Thursday, September 12, 2013

Review:"The Contemporary Effects of Vice-Presidential Nominees:Sarah Palin and the 2008 Presidential Campaign"

 Full paper AT THIS LINK

This paper published in a prestigious journal examines the role and effect of Governor Sarah Palin on the 2008 presidential campaign of Senator John McCain. It concludes, as have so many other professional observers and pollsters that the Democrat meme that "Palin destroyed McCain's chances" is utter rubbish.

The authors conclude that Palin had no detrimental effect on McCain's campaign.They also, in my opinion, seem to conclude that,in the end she had little positive effect on McCain's final vote tally, effectively for reasons, i.e. the economic crisis  which were beyond hers, or anyone's, ability to make a significant reversal of an impending defeat.

I differ with the authors in one respect of their conclusions. As I read their summary they appear to advise that Palin made little if any difference to the end result for McCain's campaign. In the body of the paper advise that Palin "fulfilled one of the requirements asked of her i.e. 'shoring up the base."

If that were the case then wouldn't that shoring have made a significant contribution to McCain's campaign? Anecdotally I have read many conservatives say the only reason they voted for McCain was because Palin was on the ticket. Tannenbaum 
(Electoral-Vote.com) commented that after her convention address 'the base loved her and any doubts were erased."

In my opinion, if Palin had not joined the ticket McCain would have continued having trouble filling moderately sized venues,and with Lieberman or Romney on board as VP candidate would have suffered a defeat of near Mondale/McGovern proportions-again anecdotally "she dragged him over the line in Missouri" seems a valid comment. Post election analysis of voters reasons for supporting McCain bear out the conclusion that Palin did have a positive effect on their choice.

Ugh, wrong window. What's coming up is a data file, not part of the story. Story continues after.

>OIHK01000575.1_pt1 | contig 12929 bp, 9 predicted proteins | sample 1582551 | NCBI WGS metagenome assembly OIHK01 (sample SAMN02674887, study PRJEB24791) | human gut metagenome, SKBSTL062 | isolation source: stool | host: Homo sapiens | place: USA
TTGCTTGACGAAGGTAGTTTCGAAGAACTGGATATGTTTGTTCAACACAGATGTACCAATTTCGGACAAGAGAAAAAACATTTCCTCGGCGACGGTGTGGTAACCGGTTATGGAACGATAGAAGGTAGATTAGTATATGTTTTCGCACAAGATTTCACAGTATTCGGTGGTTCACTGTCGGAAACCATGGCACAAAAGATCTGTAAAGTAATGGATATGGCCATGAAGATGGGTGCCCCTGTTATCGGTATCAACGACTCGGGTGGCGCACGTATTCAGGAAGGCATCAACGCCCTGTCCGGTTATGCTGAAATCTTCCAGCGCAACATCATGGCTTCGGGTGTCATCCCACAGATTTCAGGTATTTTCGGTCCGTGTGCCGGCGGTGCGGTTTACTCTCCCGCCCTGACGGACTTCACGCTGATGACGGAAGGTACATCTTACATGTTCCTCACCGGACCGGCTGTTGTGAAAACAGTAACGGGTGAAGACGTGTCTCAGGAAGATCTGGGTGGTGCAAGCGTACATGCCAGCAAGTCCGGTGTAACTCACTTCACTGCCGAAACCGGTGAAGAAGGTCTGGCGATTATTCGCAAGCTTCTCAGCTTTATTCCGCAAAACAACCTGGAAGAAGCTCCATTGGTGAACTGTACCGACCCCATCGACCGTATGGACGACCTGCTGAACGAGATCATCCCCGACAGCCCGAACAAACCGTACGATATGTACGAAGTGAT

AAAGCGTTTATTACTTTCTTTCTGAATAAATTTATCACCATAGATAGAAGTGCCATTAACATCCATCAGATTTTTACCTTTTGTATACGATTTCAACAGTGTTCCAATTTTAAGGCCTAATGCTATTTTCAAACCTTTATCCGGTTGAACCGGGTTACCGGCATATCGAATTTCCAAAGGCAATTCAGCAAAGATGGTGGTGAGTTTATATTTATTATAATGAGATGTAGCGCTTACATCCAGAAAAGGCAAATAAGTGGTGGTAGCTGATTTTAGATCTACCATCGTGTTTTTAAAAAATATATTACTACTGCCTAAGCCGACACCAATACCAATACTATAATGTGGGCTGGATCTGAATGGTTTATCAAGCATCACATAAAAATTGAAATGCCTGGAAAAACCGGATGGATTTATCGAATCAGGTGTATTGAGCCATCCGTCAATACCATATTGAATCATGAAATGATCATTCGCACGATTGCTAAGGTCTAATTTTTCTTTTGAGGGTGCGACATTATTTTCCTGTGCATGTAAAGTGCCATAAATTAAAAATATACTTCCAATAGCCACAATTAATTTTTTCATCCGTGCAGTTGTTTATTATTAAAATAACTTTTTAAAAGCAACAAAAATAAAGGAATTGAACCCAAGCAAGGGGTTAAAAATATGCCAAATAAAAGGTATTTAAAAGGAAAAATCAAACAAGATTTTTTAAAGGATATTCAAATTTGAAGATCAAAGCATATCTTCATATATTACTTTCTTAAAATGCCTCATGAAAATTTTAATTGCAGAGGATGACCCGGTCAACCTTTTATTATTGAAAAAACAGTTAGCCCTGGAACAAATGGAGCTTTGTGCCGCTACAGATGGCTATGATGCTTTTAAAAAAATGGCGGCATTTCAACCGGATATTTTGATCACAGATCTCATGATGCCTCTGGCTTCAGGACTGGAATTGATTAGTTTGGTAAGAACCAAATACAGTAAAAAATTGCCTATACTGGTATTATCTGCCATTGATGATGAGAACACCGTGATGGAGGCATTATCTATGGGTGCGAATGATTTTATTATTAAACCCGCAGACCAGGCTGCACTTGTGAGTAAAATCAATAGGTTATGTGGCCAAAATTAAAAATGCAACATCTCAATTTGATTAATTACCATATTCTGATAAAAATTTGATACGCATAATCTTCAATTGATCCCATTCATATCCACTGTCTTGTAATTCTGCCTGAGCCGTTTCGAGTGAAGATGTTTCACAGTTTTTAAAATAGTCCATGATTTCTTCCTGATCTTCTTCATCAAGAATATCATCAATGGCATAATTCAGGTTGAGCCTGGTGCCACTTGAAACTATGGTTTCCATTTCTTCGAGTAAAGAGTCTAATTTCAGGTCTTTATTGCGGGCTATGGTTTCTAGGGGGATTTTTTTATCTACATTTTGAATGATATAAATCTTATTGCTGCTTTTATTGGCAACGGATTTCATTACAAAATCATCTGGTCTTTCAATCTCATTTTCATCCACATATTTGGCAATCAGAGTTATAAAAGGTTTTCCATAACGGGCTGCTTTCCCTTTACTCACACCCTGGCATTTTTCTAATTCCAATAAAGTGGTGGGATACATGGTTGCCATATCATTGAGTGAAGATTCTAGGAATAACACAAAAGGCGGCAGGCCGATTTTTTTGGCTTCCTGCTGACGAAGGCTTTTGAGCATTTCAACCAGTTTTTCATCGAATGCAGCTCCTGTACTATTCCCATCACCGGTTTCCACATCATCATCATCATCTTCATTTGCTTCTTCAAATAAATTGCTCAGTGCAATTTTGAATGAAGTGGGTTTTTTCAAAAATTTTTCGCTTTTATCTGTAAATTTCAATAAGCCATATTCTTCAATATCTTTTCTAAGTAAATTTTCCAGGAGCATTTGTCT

I am thankful to Mr. Box of Tulane for his correspondence and to the publishers for their permission to reproduce this extract.
We are happy for you to simply mount the title, author’s names and abstract on your web site, and insert a reference to the Taylor & Francis website: www.tandfonline.com

The full paper is at the link at the green link above.

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The Contemporary Effects of Vice-Presidential


Nominees: Sarah Palin and the 2008


Presidential Campaign

BRIAN J. BROX

Tulane University, New Orleans, Louisiana, USA

MADISON L. CASSELS

Pennsylvania State University, State College, Pennsylvania, USA


This paper reviews the politics of vice-presidential selection from the


point of view of both the scholar and campaign strategist. Using


John McCain’s selection of Sarah Palin as his running mate in


2008, we first explore academic theories of vice-presidential selection


and assess the ways Palin either succeeds or fails to meet the


expectations of those theories. We go on to explore the specific


factors the McCain campaign considered when selecting a vicepresidential

nominee and assess Palin’s performance in addressing

those factors. We conclude with a discussion of Palin’s impact

on the outcome of the 2008 election.